Pros and Cons
Despite the flaws in TDP, its still fun to speculate, this part of the article I decided to keep, but I updated the numbers using the power draw data from the anandtech data.
As you might have guessed, or known, the main cost in rendering after you buy the gear is power. Lets consider a hypothetical example. A short film rendered in cycles that lasts five minutes. We'll base the render time and associated energy cost on the data from the Barbershop benchmark for the 3970X and 10980XE.
So, a five minute animation, that's...
24 * 5 * 60 = 7200 frames
comparing energy expended between the 3970X and 10980XE that's...
7200 * (63887 - 62605) = 9,230,400 Joules of energy saved using AMD over intel.
Nine million Joules might not be easy to visualise so let's express it in $.
The Australian power price I pay right now is 27.56 cents / kilo watt hour (If you live in South Australia, sorry lads, you pay 37 cents, I guess the giant battery bank Elon Musk gave you guys hasn't helped much?).
A kilo watt hour is the energy expended for a 1000 watt sustained power draw for an hour.
kWh = Energy in MJ / 3.6 x 10^6
so we have our power usage cost as
cost = $0.2756 * 9.23 / 3.6 = $0.70 or that amount saved in our comparison.
Honestly, this is not a great deal of cash if you aren't rendering constantly. But what if? 🤔
We could also express this as the amount saved per 5 minutes of animation rendered. Say you render 500 minutes a year, then this is $70 saved in power using the 3970X vs the 10980XE chip.
Of course we take this with a grain of salt thanks to the anandtech power draw data not being clear on what workload was being run. But if the power draw scales similarly for intel and AMD then AMD wins here; the 10980XE is $150 cheaper though, so after one year, intel would still be ahead by $70. But that wouldn't last very long! Lets see, there are actually 525960 minutes in a year. So if you are a commercial render farm and rendering 24/7 then the saving would be;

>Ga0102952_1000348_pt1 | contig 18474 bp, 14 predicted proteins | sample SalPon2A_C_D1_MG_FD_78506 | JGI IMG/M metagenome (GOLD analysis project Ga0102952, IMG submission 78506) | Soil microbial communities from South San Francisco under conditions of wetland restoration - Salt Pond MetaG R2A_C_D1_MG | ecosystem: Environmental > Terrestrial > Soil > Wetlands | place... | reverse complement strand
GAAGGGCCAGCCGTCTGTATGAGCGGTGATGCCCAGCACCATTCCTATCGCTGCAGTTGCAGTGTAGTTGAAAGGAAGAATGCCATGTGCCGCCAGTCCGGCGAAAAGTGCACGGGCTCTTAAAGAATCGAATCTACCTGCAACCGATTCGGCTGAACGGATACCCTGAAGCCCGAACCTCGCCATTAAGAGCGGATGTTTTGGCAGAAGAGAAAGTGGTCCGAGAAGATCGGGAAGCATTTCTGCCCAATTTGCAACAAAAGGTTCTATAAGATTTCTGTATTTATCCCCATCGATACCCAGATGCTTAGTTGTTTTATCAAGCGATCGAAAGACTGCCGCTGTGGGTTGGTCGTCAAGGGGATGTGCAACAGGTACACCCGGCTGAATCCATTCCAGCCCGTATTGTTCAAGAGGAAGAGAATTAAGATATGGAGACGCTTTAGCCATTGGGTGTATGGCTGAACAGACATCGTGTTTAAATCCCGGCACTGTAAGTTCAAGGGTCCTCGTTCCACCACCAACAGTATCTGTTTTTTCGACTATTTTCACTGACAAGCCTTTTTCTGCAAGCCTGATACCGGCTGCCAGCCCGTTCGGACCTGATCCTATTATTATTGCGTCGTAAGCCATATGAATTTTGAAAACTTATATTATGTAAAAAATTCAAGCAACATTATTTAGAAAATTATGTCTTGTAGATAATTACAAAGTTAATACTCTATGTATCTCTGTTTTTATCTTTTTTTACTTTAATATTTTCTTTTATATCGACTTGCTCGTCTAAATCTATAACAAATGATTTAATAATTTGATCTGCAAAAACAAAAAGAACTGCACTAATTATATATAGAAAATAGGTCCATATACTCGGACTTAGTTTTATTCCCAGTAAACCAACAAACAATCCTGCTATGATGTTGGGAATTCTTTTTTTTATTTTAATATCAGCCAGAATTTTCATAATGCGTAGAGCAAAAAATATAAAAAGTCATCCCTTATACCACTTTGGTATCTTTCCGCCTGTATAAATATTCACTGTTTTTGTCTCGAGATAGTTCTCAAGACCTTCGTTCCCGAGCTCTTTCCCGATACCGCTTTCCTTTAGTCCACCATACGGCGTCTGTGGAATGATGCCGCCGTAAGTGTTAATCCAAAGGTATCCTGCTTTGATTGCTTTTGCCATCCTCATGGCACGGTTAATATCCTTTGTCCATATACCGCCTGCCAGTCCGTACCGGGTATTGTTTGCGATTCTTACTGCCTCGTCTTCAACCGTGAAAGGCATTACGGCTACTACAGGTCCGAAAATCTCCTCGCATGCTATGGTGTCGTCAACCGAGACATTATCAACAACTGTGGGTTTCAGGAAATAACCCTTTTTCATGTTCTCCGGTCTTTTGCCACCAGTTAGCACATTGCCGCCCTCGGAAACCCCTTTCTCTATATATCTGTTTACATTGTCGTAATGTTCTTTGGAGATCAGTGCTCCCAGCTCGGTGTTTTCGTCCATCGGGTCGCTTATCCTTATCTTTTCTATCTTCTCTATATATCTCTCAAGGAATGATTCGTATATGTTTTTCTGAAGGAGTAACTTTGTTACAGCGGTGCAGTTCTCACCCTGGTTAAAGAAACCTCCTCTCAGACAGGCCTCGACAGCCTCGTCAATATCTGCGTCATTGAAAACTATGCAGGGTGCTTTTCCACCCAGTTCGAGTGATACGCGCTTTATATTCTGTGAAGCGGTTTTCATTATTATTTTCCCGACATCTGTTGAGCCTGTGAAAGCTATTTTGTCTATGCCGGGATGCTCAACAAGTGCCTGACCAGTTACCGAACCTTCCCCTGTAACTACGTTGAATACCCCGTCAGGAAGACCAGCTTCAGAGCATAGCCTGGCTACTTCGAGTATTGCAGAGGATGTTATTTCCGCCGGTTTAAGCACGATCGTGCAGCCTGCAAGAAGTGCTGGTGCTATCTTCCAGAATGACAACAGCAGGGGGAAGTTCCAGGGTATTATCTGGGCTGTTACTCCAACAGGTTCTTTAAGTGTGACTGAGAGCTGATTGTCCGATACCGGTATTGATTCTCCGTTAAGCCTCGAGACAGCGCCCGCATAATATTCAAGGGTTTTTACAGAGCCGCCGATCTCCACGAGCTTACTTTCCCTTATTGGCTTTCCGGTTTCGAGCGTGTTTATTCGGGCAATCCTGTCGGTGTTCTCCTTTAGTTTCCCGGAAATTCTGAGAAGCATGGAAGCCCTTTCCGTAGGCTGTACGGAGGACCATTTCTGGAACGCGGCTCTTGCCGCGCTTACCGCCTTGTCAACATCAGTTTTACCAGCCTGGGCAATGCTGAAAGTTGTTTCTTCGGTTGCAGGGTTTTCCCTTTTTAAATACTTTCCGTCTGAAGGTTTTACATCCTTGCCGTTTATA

savings per minute = .70 / 5 = $0.14
yearly savings = $73,634.40 🤑
That is a tad more significant, though it assumes 100% utilisation for a year, which isn't very realistic for most people, and even a render farm has down time either due to maintenance or just because there are no jobs running at the moment.
Another warning, small changes in the relative power consumption can make drastic swings in the cost savings calculations, so without solid data from the open data benchmarks themselves, you should treat this data as hypothetical only.
Power efficiency aside, Intel does have one advantage in that the single core performance is usually superior, you can see this in the faster 'sync' times when the CPU is synchronising data with the rendering engine, a stage of the rendering job that is overhead, nothing is being rendered yet. So for interactive test rendering, the intel rig will be showing you pixels three seconds faster each time you render. This is also only considering the Barbershop scene, if you have a very long sync time, the savings add up.